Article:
Sister Ray is the final track on The Velvet Underground’s sophomore record, White Light/White Heat. As such, it is interesting in that it represents the band reaching the end of its original, strongest line up (provided we ignore the earlier presence of German chanteuse Nico). While John Cale has always been important to the band’s identity and style, and is style dominated on numbers such as The Black Angel’s Death Song and The Gift, Sister Ray represents him at both the peak of his influence and powers. It is widely considered that the timeless energy of the first two Velvets records is a product of the tensions and contradictions between Lou Reed and Cale, and Sister Ray epitomises this. On the one hand, Sister Ray is the perfect Reed song. A few rather simple chords blasted out with volume and distortion, and a lyrical collage of sex, drugs and death (Reed’s preoccupations rarely change). Where it thirteen minutes shorter, quieter, more polite and better produced, it would have been the perfect radio song, in the model of Sweet Jane. It also contains the best and worst of John Cale. It exemplifies what many detest in Cale’s work… atonality, rejection of traditional song writing, a seeming eagerness to irreparably damage the eardrums of the listener. What of course we must remember is that this is not due to any musical ignorance on Cale’s part, in fact the opposite. It his classical training and intuitive understanding of what makes “good” music that allows him to subvert expectations so effectively. And herein lies what makes Cale so special, and why the The Velvet Underground never really replaced him. Whereas many in the later punk movement (of which Reed and Cale may rightly be considered founding fathers) felt the trappings and rules of pop and rock music to be irrelevant, Cale’s knowledge and abuse of these rules is what makes his music so intrinsically exciting.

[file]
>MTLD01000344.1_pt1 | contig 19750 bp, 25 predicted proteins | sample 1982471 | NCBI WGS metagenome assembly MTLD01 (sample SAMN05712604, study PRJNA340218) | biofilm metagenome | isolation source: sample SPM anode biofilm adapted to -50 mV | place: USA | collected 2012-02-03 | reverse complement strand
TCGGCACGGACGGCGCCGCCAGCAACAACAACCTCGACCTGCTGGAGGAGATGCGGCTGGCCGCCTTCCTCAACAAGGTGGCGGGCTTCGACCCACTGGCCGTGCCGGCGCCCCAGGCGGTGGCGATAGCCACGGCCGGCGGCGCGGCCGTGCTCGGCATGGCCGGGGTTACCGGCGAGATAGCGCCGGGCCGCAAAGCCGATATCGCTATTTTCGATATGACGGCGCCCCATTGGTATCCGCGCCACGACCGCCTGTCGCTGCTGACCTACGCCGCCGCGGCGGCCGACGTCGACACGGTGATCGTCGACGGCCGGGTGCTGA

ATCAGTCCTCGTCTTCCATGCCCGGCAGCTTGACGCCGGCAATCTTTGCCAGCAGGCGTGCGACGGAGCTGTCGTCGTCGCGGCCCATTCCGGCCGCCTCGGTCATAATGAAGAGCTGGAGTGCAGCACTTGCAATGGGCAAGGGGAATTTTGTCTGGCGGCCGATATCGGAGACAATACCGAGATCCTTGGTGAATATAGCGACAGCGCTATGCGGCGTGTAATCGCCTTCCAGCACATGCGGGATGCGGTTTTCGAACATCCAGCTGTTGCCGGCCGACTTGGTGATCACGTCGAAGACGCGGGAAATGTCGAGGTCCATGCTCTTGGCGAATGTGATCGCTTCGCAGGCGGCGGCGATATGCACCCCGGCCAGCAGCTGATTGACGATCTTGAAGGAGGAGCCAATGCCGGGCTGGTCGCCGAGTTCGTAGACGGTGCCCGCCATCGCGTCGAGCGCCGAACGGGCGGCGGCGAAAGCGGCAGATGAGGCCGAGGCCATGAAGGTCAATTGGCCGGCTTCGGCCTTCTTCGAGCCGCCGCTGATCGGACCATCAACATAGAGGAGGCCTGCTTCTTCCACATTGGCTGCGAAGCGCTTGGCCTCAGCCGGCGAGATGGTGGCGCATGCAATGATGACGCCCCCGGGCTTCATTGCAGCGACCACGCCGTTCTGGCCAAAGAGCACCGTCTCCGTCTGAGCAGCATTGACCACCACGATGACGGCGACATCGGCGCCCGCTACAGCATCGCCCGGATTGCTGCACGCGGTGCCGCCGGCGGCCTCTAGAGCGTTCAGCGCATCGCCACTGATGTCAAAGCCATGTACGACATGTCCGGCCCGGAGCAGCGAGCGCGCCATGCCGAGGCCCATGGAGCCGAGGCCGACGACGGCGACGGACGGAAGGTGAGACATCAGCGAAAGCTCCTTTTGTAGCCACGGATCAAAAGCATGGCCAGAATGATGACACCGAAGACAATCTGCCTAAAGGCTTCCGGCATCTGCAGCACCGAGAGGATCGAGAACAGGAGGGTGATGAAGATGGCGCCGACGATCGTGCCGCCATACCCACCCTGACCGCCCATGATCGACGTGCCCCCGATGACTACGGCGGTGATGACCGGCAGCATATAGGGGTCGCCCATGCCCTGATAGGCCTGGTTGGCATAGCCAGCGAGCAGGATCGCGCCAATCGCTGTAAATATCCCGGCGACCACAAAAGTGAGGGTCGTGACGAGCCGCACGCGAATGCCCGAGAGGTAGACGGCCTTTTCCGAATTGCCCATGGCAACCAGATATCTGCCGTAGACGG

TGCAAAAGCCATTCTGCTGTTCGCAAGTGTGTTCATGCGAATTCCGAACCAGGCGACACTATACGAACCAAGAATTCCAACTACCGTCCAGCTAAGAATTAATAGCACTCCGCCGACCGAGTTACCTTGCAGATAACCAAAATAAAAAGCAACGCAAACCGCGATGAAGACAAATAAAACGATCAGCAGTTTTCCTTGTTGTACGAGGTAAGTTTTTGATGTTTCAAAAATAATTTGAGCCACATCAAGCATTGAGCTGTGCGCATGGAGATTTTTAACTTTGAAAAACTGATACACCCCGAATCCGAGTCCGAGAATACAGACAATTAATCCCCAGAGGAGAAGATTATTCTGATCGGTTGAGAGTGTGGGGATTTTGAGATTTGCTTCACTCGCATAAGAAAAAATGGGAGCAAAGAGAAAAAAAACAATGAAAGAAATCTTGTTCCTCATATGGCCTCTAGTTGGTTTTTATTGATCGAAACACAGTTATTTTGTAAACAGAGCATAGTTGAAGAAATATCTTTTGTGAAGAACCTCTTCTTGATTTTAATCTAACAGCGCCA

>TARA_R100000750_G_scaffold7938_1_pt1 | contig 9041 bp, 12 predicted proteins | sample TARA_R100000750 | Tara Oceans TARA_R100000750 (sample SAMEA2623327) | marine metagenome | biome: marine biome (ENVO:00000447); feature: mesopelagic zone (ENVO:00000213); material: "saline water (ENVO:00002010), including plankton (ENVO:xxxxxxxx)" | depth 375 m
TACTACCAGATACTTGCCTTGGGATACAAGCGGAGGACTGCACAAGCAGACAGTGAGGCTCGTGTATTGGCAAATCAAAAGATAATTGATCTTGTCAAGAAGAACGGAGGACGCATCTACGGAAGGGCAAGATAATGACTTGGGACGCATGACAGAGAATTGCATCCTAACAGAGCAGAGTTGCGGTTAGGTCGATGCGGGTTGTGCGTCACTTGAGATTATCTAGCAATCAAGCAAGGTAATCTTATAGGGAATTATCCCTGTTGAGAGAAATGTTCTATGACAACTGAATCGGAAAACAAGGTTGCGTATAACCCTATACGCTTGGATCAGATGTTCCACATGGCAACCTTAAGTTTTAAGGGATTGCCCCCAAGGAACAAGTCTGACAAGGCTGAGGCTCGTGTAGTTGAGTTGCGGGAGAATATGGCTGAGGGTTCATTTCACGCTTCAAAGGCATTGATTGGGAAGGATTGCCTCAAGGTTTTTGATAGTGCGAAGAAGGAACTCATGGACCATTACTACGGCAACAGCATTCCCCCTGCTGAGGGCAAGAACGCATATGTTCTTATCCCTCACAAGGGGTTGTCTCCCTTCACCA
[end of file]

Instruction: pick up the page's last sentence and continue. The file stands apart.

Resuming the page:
On a much sadder note, when the distortion finally fades out at the end of Sister Ray, we are listening to the exact moment when The Velvet Underground “Jump The Shark”. As you have probably guessed, I would argue that the loss of John Cale was the primary reason for this, although replacing him with Doug Yule (the worst thing to happen to a band since Yoko Ono) compounded matters. Which is to mean no disrespect to the Velvets' third and fourth albums, The Velvet Underground and Loaded. They are both excellent pop records, and had they been produced by say, and The Mammas And The Papas or, dare I say, The Beach Boys, as opposed to the pioneers of punk and alternative rock, they would be universally lauded and fondly remembered.